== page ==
In the village, the once-dark streets are illuminated with solar-powered lights, and government offices and residents are receiving solar-powered electricity.

“The people who could not even use a ceiling fan are now using ACs for a fraction of the amount. For families, who are mostly labourers or farmers, it is a win-win situation,” Mr Thakur said.

Pushing renewable energy

Since coming to power, Mr Modi’s government has been pushing to harness renewable energy and has set some ambitious targets for the country such as achieving net zero by 2070.

The world’s most populous nation is under pressure to check its carbon emissions and invest in clean energy as it paces to upgrade and expand its infrastructure to meet the needs of 1.4 billion people.

It is currently the fourth largest greenhouse gas emitter after China, the US and EU. India is aiming to bring down its emissions intensity – defined as the amount of greenhouse gas emitted for every unit of GDP – to 45 per cent by 2030.

As of February 2024, renewable energy sources have a combined installed capacity of 183.49GW, according to government. This includes 45.15GW of wind power, 75.57GW of solar power, 4.99GW of small hydro power and 46.92GW of large hydro power.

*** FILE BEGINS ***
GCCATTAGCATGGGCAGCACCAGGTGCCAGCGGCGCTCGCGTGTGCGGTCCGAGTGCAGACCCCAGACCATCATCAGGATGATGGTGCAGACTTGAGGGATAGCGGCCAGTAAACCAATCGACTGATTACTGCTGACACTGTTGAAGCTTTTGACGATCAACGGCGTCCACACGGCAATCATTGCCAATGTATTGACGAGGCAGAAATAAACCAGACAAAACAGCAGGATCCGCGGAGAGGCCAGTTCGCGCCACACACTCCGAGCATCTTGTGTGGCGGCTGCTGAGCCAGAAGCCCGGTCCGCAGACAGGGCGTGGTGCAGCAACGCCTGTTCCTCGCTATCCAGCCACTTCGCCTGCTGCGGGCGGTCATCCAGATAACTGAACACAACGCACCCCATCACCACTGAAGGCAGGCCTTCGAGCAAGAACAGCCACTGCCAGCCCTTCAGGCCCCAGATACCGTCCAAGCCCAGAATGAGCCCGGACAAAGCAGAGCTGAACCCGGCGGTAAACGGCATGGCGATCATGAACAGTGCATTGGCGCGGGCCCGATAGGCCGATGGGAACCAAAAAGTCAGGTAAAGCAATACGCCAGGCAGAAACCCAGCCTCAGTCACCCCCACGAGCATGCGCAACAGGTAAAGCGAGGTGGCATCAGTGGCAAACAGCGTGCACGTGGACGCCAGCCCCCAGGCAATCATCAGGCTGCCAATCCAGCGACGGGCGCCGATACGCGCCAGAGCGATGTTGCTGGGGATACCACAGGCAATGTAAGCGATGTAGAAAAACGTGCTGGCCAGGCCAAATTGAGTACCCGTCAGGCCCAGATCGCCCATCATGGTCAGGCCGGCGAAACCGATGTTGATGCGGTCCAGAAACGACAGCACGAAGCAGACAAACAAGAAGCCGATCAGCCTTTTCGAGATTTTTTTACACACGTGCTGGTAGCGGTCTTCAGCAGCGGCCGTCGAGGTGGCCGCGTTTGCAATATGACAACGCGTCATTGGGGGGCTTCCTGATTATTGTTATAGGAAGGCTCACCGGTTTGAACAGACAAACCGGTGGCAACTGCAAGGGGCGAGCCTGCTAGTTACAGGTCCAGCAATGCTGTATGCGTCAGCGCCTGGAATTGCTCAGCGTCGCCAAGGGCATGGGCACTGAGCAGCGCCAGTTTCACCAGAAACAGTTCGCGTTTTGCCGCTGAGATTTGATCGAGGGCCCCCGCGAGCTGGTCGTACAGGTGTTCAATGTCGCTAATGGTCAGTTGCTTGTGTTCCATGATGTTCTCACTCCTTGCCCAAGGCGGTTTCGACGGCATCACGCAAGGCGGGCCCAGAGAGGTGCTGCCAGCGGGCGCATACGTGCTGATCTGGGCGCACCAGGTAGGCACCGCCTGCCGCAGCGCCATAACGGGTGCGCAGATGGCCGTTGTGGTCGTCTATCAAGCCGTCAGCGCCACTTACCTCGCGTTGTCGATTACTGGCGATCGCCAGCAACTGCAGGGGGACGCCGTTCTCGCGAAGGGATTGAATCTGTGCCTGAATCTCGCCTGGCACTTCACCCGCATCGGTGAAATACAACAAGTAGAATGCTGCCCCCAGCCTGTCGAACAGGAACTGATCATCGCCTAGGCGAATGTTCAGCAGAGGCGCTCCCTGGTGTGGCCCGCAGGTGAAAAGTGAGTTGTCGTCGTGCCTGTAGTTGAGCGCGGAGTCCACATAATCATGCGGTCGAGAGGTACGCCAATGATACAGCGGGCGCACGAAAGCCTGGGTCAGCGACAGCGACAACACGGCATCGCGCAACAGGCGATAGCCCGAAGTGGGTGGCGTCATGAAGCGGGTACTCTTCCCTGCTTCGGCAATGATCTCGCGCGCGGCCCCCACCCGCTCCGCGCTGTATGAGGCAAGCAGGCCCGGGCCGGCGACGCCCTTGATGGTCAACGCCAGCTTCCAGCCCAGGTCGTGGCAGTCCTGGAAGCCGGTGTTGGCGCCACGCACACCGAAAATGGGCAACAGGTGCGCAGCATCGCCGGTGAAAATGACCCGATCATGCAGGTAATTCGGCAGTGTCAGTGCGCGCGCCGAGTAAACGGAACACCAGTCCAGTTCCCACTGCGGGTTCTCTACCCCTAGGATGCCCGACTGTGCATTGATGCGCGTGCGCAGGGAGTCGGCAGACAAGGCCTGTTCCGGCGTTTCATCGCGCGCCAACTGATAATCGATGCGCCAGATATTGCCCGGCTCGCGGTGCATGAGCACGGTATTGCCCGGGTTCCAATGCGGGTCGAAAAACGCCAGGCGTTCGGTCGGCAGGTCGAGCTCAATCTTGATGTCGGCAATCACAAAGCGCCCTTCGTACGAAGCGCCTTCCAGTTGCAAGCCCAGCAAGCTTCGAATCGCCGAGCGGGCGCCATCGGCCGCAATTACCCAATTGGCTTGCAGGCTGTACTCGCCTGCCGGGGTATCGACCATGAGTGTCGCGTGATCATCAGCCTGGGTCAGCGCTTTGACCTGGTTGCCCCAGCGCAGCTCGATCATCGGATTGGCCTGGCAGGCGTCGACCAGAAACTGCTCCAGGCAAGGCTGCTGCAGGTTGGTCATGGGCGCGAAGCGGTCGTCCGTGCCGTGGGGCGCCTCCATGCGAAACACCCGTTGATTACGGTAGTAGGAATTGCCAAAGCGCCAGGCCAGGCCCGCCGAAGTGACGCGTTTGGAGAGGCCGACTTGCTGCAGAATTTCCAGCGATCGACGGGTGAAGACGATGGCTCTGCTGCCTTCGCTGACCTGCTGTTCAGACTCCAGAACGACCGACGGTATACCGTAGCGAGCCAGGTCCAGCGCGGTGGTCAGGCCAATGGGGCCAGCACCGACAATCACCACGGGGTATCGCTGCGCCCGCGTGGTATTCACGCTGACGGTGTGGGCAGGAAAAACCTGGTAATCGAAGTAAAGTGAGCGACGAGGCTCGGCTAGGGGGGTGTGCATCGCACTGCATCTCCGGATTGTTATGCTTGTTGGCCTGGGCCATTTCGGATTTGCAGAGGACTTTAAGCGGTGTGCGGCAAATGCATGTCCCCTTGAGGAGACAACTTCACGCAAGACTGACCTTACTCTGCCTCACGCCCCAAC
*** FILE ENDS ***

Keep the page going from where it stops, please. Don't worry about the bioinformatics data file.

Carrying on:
In total, these non-fossil fuel sources amount to 42 per cent of India's installed electricity capacity.

Solar energy is a major focus of the government's strategy.

Mr Modi's government in February approved a project with an investment of 750 billion rupees, or about $10 billion, to install rooftop solar panels and provide free electricity up to 300 units every month for 10 million households.

The scheme will provide subsidies as well as concessions on bank loans to minimise the cost burden on the people.

Energy and money savings

The solar-power installations have reduced power expenses for most households by at least 40 per cent, with some saving even more, said another villager, Pathan Sikandar Khan.

The solar grids create about 6,332 kWh of power generated daily, which is more than the average consumption of 6,000 kWh per day, according to the government.

While daytime power is supplied through solar panels, electricity is supplied via the Battery Energy Storage System after sunset.

The reduced burden of paying for electricity is helping the villagers to use their savings on the education of their children, more nutritious food, and to invest in their livelihoods.

Many families supply green power back to the government and save money on electricity bills, as any electricity not used returns to the grid and is credited to residents.

“Earlier the bill was 5000-6000 rupees ($60-70) but now it has come down to half,” said Mr Khan.

“If we don’t use the entire unit, the energy is saved and we can use it for the next few months without generating any bills,” he added.

“It is very useful and not just Gujarat, but entire India and the world should get solar-powered electricity.”

Updated: April 04, 2024, 10:55 AM